Tyler Perry has a small role in the beginning when he is rescued by the Paw Patrol   and “to the rescue” Chase (Armitage), after his huge truck gets suspended on a bridge.  He has absolutely no confidence in such a team rescuing him, but after their success, he has a new respect for the team, and the movie proceeds with the derring-do of the Paw Patrol.

Music by Heitor Pereira and animation by Mikros—along with all technicians involved and the primary showrunners and actors—make this a must-see movie.  


A rare find:  A movie for children and adults that provides pleasures for both groups.


Grade:  A                                          By Donna R. Copeland


Thursday, August 19, 2021



Maggie Q     Michael Keaton     Samuel L. Jackson


            There is a clever premise to this action thriller:  It’s about “finding things that don’t want to be found.” Little references to this pop up throughout the story, always in different contexts, a testament to the skillful work of director Martin Campbell and writer Richard Wenk.  The story begins a little murky, jumping around from Viet Nam, Bucharest, and London with the viewer left in the dark initially as to what is really going on.

            Then it settles into a story about a young Vietnamese woman named Anna (Maggie Q) and her mentor Moody (Jackson).  After discovering a traumatized girl in Viet Nam, the professional assassin Moody rescues her and teaches her his craft, which she picks up on with considerable skill.  When one of Moody’s competitors named Rembrandt (Keaton) intentionally crosses Anna’s path, he is more than intrigued and a little incredulous.  

         As the story winds through the various underworlds and fantastical fights—which resemble choreographed ballets that are never very credible as fights—it continues to be gripping and suspenseful.  Suspenseful not in the sense of “who done it”, but in the question of who will win.  Wenk the writer excels in pitting able foes against one another in such a way that it’s gripping for the viewer every time, no matter the players.

            As the primary focus, Maggie Q (shortened by the actress from ‘Margaret Quigley’) holds her own as a star.  She easily captures the mystique of her character and maintains a cold presence even during intimate moments, although she also conveys the warm feelings, teasing, and gratefulness her character has for her mentor.  As seasoned actors, Michael Keaton and Samuel L. Jackson adopt their characters easily and convincingly.  It seems like a slightly different role for Keaton; he comes across more ambiguously than usual, calling for more subtlety in his performance.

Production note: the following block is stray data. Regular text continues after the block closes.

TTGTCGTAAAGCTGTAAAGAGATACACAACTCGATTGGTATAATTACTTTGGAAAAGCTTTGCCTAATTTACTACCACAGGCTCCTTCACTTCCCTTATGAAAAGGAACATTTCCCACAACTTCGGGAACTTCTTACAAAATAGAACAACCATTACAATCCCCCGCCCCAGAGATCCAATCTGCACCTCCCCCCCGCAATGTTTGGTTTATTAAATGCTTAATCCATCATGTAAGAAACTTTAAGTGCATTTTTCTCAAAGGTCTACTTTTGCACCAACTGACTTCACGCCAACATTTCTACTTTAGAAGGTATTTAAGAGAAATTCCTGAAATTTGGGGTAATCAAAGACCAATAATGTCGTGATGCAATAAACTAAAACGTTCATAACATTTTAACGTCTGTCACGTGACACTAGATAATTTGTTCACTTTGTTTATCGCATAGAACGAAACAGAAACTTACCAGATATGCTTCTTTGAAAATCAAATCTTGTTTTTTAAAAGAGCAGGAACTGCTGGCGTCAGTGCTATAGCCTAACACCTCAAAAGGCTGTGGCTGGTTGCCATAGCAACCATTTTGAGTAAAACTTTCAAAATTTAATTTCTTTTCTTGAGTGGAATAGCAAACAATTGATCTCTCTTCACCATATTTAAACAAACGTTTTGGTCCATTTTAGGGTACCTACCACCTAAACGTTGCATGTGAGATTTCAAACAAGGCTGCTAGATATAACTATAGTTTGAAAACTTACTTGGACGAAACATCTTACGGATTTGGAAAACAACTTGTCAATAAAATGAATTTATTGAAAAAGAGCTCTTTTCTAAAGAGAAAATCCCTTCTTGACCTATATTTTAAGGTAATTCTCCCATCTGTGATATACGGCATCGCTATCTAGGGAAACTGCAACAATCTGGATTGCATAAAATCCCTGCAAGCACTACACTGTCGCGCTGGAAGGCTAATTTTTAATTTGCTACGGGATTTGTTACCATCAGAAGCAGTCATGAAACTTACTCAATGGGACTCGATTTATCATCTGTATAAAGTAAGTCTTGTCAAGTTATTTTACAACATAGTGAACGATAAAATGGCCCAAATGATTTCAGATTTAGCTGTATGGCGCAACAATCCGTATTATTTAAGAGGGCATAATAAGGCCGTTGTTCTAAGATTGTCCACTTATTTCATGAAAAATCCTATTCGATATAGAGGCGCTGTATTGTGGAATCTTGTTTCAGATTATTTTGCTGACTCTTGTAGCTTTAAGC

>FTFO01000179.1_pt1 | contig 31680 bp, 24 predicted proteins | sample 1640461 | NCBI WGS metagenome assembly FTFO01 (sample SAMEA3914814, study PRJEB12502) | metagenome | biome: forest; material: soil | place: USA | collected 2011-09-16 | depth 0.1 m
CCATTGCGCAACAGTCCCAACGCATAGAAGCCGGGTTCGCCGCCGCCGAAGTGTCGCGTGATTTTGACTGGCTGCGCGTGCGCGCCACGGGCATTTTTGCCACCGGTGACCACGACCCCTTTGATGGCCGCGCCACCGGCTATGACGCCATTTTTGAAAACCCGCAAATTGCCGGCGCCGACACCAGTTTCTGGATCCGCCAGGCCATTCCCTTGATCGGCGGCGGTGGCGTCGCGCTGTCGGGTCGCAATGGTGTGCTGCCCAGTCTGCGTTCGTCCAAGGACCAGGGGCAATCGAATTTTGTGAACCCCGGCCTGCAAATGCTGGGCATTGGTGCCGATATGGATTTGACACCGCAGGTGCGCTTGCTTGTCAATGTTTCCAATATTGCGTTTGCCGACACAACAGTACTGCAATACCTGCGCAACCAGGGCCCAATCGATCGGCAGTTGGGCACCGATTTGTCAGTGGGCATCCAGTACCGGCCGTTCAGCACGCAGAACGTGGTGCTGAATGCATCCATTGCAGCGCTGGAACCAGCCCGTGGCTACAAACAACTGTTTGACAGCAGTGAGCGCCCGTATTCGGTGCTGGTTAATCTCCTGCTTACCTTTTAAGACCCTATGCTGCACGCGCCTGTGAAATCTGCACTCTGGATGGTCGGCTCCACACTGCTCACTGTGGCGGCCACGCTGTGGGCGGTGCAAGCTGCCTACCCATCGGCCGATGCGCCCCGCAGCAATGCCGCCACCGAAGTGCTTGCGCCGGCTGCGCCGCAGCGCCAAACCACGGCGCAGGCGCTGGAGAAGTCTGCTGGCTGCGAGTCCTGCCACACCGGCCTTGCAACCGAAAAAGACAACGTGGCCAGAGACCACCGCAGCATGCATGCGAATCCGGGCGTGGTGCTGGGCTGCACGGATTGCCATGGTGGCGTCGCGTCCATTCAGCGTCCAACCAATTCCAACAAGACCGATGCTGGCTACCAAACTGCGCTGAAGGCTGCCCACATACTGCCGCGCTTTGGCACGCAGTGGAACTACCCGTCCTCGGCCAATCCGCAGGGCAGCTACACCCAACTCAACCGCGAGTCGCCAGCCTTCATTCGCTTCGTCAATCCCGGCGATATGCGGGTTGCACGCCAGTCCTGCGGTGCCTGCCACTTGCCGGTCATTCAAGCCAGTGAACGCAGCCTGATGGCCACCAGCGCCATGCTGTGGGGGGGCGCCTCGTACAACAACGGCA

Flashbacks telling Anna’s story are extremely well placed, with the most moving ones toward the end of the film.  It’s especially impressive that they make sense psychologically for the woman she has become.  There are also words of wisdom carefully placed at intervals, so the picture becomes something more than the usual action-thriller.  

            Bravo to the filmmakers for giving us a wondrous ending—part unexpected and part a surprising reasoning/emotionally-laden discussion two main characters have at the end while holding guns on one another.


Protégé is a finely crafted action-thriller that still has fights stretching plausibility typical of the genre, but it doles out suspenseful thrills in full measure, along with some pearls of wisdom.


Grade:  B+                            By Donna R. Copeland


Thursday, August 12, 2021


 Mariana Di Girolamo     Gael Garcia Bernal     Santiago Cabrera     Paola Giannini     Christian Saurez

            This is a completely different movie from Chilean Director Pablo Larrain as compared to his earlier success most Americans are familiar with—Jackie—about Jacqueline Kennedy.  But he is an award-nominated/winning filmmaker for films with wide-ranging subjects, most with a Chilean political subject (No, El Club, Neruda).  He is even directing eight episodes of the current running TV series of “Lisey’s Story”, a thriller based on Stephen King’s work.  I have always admired his work, but do not know quite what to make of this his latest film.

            Ema is primarily a story about a dancer (captivatingly played by De Girolamo) who is married to the choreographer of her company, Gaston (Bernal).  They adopt a child after finding that Gaston is infertile.  Although it’s not shown to any great extent in the movie, the child does something horrible that makes the couple decide to send him back to the adoption agency.  

            Thereafter, come the typical recriminations and accusations of the would-be parents toward each other.  It looks like they are going to split up because of it, and Ema proceeds to make her own way in the world, although she still dances in the company.  The story shows the varying ways people cope with tragedy, using others to guide and help them adjust.  The two characters sleep around—he a little—she, a lot.  She has a mesmerizing quality that attracts both men and women.  

            How she decides ultimately to resolve her problems will likely be a shocker to most.  Larrain and the other writers make her solution seem plausible by virtue of her appeal and her consistently kind actions toward others, which is directly the opposite of how she is initially portrayed—and hated—as a rejecting mother.